Food waste no more: Here’s how Singapore restaurants and bars are giving new life to their scraps
The holidays are associated with over feasting, excess and going a little bonkers with the turkey and gravy. But some F&B businesses are increasingly turning towards reducing waste, making full use of their ingredients and giving new life to their scraps.
Christmas is a time for feasting. Think of Christmas dinner with the family, and you’ll picture a table laden with dishes, groaning under the weight; places prettily set; candles lit – and, more often than not, a dozen plastic takeaway boxes filled with leftovers in the aftermath.
But while the holiday season traditionally calls to mind celebration and the accompanying gluttonous excess, many restaurants and bars are heading in the opposite direction: They are growing increasingly serious about reducing and repurposing their food waste.
At Salted & Hung, for instance, chef Drew Nocente has recently intensified his focus on what he calls “zero food waste dining” and “minimal waste cooking”. Not only is the restaurant now tasting-menu only, which means there’s far less danger of unordered items going into the bin, he has designed the dishes in an interconnected web of maximally utilised ingredients.
For example, discarded sourdough starter is used to batter pig head rillettes; seaweed, the byproduct generated from making kelp oil, is used to make tiny, delectable savoury muffins topped with creme fraiche, lime zest, amaebi and caviar; carrot skin and trimmings are turned into a smoked carrot ketchup to accompany a dish of dry-aged, grass-fed vintage beef; and turbot skin is turned into collagen stock, to which chickpea and tapioca flour are added to make “collagen chips” served with cured kingfish.
Perhaps most representative of all is a dish of aged turbot, which is served with a sauce made with turbot liver, vin jaune and fresh turbot bone stock; vegetables seasoned with fish garum and dried turbot flakes; and a dashi broth made with aged turbot bones – impressively utilising the fish to its fullest potential.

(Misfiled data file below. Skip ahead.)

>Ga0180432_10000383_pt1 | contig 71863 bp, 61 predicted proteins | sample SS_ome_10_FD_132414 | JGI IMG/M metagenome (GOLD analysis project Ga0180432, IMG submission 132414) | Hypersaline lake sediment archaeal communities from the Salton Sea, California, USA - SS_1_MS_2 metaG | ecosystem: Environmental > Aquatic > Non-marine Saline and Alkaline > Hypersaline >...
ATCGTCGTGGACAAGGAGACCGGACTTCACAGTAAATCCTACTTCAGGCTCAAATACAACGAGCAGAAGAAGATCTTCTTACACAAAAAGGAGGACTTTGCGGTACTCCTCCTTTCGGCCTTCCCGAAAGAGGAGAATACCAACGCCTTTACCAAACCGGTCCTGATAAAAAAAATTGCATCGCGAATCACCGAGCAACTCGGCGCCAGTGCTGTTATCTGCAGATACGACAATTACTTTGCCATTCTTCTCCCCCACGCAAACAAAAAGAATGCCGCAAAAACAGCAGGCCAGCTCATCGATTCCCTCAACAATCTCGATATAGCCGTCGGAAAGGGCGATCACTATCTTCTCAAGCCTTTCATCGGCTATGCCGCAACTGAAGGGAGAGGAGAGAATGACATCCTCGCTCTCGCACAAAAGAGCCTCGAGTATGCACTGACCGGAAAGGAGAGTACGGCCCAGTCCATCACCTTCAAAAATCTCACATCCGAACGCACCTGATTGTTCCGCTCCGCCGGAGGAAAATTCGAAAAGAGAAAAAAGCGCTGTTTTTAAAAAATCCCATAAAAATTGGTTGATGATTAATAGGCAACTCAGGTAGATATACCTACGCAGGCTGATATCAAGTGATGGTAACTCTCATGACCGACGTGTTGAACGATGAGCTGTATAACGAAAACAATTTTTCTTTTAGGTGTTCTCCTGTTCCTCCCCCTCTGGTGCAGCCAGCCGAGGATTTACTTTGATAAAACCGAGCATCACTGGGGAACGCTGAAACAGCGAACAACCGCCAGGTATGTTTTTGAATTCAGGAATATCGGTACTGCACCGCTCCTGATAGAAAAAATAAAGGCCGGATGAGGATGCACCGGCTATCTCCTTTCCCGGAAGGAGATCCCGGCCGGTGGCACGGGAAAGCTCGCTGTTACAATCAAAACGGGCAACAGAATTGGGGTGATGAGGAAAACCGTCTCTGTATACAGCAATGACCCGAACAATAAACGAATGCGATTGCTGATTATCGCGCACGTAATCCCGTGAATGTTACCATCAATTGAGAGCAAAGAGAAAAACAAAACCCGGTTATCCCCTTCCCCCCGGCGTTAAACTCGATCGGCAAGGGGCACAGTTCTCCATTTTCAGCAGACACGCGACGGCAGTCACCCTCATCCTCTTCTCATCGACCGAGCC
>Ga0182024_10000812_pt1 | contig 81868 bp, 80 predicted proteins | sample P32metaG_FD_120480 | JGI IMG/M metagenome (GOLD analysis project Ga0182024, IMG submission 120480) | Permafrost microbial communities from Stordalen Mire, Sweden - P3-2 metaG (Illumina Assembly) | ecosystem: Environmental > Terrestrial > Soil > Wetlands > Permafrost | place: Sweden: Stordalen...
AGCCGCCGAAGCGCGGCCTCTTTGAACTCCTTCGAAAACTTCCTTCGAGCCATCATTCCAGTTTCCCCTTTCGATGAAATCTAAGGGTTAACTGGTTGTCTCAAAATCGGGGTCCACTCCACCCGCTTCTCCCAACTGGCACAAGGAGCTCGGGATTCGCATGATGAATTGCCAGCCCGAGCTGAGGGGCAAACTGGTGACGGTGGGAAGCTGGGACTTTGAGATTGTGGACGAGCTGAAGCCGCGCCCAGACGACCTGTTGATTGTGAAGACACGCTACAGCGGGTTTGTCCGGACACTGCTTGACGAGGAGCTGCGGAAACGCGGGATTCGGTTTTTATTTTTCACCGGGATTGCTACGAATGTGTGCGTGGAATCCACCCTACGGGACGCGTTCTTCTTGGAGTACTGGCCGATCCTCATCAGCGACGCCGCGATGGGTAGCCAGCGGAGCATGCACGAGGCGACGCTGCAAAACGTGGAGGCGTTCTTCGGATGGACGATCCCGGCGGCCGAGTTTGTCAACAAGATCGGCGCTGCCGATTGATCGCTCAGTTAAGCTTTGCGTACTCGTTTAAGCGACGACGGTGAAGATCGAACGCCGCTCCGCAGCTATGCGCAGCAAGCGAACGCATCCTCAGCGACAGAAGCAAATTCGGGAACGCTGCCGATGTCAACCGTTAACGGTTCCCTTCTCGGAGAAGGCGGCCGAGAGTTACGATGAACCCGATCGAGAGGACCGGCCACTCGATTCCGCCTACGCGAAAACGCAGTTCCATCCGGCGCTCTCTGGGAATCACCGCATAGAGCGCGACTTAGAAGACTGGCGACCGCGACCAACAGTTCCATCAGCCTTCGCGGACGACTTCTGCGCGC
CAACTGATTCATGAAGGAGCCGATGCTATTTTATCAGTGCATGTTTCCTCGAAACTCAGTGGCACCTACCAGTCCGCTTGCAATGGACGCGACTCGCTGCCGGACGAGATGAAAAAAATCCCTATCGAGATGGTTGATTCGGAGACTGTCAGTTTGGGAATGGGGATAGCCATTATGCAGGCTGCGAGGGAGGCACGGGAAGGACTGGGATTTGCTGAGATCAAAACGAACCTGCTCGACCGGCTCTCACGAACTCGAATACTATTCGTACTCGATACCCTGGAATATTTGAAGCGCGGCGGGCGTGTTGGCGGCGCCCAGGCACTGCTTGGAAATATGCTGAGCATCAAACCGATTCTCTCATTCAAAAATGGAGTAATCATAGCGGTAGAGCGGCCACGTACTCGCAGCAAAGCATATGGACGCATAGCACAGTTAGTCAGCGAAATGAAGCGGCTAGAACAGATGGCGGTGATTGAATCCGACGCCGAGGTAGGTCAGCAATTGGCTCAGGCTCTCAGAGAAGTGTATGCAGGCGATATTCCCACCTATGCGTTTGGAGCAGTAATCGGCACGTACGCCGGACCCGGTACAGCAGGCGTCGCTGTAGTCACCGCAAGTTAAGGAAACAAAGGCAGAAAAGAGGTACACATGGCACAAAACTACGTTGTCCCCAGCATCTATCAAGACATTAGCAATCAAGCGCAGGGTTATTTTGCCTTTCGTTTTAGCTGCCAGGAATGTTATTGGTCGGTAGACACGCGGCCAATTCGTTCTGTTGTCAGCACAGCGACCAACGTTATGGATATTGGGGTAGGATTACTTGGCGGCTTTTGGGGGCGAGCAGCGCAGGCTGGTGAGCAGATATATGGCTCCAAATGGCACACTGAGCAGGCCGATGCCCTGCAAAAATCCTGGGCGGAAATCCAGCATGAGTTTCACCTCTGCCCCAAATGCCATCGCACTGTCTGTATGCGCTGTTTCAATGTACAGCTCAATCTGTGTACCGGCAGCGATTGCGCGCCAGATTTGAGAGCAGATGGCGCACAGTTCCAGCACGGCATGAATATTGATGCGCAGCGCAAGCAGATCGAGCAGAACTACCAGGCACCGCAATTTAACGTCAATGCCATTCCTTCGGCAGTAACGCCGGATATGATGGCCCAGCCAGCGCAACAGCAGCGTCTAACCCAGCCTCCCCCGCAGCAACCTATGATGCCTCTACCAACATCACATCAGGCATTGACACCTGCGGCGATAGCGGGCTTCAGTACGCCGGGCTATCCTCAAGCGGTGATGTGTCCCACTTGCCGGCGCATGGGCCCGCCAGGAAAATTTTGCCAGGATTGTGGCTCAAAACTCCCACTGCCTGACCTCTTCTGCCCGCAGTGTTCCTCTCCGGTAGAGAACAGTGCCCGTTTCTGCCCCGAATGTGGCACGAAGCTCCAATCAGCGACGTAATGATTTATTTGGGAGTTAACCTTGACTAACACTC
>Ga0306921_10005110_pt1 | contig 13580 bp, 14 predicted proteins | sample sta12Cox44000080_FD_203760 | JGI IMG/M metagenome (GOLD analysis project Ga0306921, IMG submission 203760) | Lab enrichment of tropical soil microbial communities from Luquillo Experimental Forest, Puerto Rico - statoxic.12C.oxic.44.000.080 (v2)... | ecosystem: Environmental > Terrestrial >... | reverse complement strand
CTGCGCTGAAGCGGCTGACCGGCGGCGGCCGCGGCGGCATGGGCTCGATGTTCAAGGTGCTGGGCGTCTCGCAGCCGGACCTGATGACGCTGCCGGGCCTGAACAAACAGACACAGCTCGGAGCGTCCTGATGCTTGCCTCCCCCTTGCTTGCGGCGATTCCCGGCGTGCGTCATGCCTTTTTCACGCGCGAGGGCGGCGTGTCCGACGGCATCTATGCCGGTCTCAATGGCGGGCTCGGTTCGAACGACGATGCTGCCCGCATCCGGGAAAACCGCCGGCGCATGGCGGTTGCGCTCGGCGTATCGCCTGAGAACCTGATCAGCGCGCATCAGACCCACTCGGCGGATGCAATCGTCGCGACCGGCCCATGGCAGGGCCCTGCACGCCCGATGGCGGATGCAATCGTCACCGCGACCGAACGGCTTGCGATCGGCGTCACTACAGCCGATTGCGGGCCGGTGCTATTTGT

Having worked in Europe, Asia and his native Australia, Nocente was disenchanted with the waste generated by restaurant kitchens in pursuit of beautifully plated perfection, as well as with cultures of showy over-ordering.
Salted & Hung, which started out with an emphasis on nose-to-tail dining, now tries to bring its minimal waste philosophy into all aspects of the dining experience – you’ll even find, for instance, beautiful knife handles made from discarded abalone shells.
Over at Gardens by the Bay, chef Michael Wilson, who runs fine dining restaurant Marguerite, casual Mediterranean restaurant Hortus above it and the pet-friendly gelato cafe Mylo’s, also works to repurpose food waste across all three establishments.
For example, pig heads from the suckling pigs used at Marguerite are turned into a terrine for Hortus specials. At Marguerite, the kitchen churns their own butter, and the buttermilk byproduct is used in cakes, gelati and sauces. And excess fruit purees or fruits received from suppliers as samples or for R&D are not wasted, but churned into seasonal sorbets at Mylo’s.
Chef Remy Lefebvre of Casa by Remy Lefebvre chooses to have a little fun with his kitchen’s waste products: He blends off-cuts of his line-caught fish with oatmeal and coconut oil and turns them into dog biscuits for furry friends. Five bone-shaped biscuits are available for purchase at S$12.50. Now that’s a gourmet treat.
Occasionally, you’ll find two different establishments cooperating to reduce waste: For example, the bar Moonstone, before they started their own coffee programme, used to receive chilled, unused espresso shots – practice pulls and the like – from Lucid cafe to use in their espresso martinis.
Native, of course, is one bar that has always championed a minimal waste agenda, with initiatives like using sake lees, the byproduct of making their own sake, in cocktails; and dehydrating pineapple skins and combining them with spices to use as a seasoning.
At The Elephant Room, there’s even a cocktail on the menu called Trash/Treasure, the ingredients of which rotate monthly. Referencing the idiom “one man’s trash is another man’s treasure”, the drink challenges the bartenders to come up with something yummy from their own scraps such as tomato and mint.
With such industry-wide efforts to reduce and repurpose waste, we, too, feel a little more inspired to do what we can to help the planet this Christmas – even if it’s simply by not over-ordering food.